Saturday, September 28, 2013

A turbulent past but all calm now as we made our way past Garroch Head.

The conical profile of St Blane's Hill is the distinguishing landmark at the south end of the Island of Bute. This part of Bute was one of the earliest Christian settlements in Scotland. St Catan founded a monastery here at the end of the sixth century and was succeeded by his nephew, St Blane. The monastery has a turbulent past. Two abbots were killed and the monastery was sacked by the Vikings at the end of the eighth century but the church ruins we see today was rebuilt in the 12th century

South of St Blane's hill, the smaller Barr hill slopes gently to the southernmost promontory of Bute, Garroch Head.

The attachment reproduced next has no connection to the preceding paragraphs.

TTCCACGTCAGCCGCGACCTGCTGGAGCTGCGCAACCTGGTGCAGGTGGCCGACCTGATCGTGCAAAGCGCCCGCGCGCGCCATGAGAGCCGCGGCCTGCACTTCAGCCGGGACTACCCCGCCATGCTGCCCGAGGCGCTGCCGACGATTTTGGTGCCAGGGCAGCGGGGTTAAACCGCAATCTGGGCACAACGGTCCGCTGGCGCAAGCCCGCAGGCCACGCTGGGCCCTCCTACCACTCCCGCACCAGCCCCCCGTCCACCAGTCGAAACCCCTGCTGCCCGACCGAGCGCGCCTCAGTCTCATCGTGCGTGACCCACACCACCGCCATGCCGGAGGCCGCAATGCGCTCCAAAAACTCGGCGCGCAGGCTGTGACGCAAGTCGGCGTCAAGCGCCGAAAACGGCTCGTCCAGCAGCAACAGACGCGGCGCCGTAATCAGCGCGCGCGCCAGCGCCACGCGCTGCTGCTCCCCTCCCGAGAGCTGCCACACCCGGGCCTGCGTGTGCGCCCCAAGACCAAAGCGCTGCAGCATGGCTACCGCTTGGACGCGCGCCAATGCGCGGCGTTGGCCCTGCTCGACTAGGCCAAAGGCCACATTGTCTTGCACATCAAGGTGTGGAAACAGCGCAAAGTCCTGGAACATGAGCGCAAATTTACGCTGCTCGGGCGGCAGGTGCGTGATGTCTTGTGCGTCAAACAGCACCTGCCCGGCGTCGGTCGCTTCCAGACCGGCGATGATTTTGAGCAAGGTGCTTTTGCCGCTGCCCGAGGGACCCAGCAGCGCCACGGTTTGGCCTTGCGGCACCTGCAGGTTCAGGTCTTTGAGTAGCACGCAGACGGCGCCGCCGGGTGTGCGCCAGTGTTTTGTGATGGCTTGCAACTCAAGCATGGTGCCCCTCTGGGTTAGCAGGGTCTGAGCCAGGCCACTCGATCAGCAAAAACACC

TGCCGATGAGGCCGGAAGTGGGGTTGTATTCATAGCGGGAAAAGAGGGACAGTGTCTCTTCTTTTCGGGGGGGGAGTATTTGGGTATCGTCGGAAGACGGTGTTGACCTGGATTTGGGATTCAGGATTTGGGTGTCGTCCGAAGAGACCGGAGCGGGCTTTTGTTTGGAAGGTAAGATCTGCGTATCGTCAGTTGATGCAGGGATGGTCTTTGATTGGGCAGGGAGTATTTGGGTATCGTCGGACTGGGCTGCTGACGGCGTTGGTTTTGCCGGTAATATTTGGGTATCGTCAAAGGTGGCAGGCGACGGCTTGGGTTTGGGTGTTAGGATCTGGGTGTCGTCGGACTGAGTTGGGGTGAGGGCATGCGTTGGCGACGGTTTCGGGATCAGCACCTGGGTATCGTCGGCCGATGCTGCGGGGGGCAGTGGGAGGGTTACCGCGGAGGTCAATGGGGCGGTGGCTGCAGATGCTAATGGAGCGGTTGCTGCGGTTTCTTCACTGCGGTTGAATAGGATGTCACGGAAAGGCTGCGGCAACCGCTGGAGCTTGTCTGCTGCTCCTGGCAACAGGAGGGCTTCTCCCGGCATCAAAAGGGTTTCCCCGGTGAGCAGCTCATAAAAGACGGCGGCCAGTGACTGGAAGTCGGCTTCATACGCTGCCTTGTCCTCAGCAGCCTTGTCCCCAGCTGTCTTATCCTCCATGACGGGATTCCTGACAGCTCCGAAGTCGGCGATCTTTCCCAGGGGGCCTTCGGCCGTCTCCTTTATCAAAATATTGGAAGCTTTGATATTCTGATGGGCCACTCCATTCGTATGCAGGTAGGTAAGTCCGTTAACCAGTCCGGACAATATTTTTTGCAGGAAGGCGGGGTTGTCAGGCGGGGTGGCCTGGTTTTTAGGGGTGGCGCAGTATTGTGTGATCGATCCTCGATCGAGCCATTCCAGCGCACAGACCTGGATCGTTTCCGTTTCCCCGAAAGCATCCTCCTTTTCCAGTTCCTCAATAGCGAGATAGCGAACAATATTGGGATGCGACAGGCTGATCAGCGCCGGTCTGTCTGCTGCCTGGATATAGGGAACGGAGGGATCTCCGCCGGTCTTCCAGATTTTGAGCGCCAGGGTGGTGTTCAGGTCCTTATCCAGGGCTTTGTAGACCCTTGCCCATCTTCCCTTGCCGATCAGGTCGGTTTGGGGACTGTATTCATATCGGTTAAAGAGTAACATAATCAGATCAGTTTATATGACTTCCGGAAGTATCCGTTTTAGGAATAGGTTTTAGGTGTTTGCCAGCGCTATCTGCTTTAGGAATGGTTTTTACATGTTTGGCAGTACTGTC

On a calm day the low lying Garroch Head looks very inauspicious and for those who believe the false mantra "There is no tide in the Clyde"   it can hold a nasty sting in its tail. The collection of wind turbines on the distant Ayrshire hill hints that this can be a windy place. The south going ebb tide passes either side of Bute...

...and where it meets, it kicks up a significant tide race. The effect is amplified if there is any south in the wind or if the Firth is swollen by rain or melt water.

 As we rounded Garroch Head we caught our first sight of Little Cumbrae to the east.

From Dunagoil Bay, where we had taken our last break, to our next landfall on the Ayrshire coast is 12 km. We embarked on our crossing of the Firth of Clyde and slowly the top of Ailsa Craig came in to view. It was 52km away, beyond the east end of Holy Island.

As we left Garroch Head far behind us, a lovely light developed as the sinking sun illuminated its green slopes flecked with yellow gorse.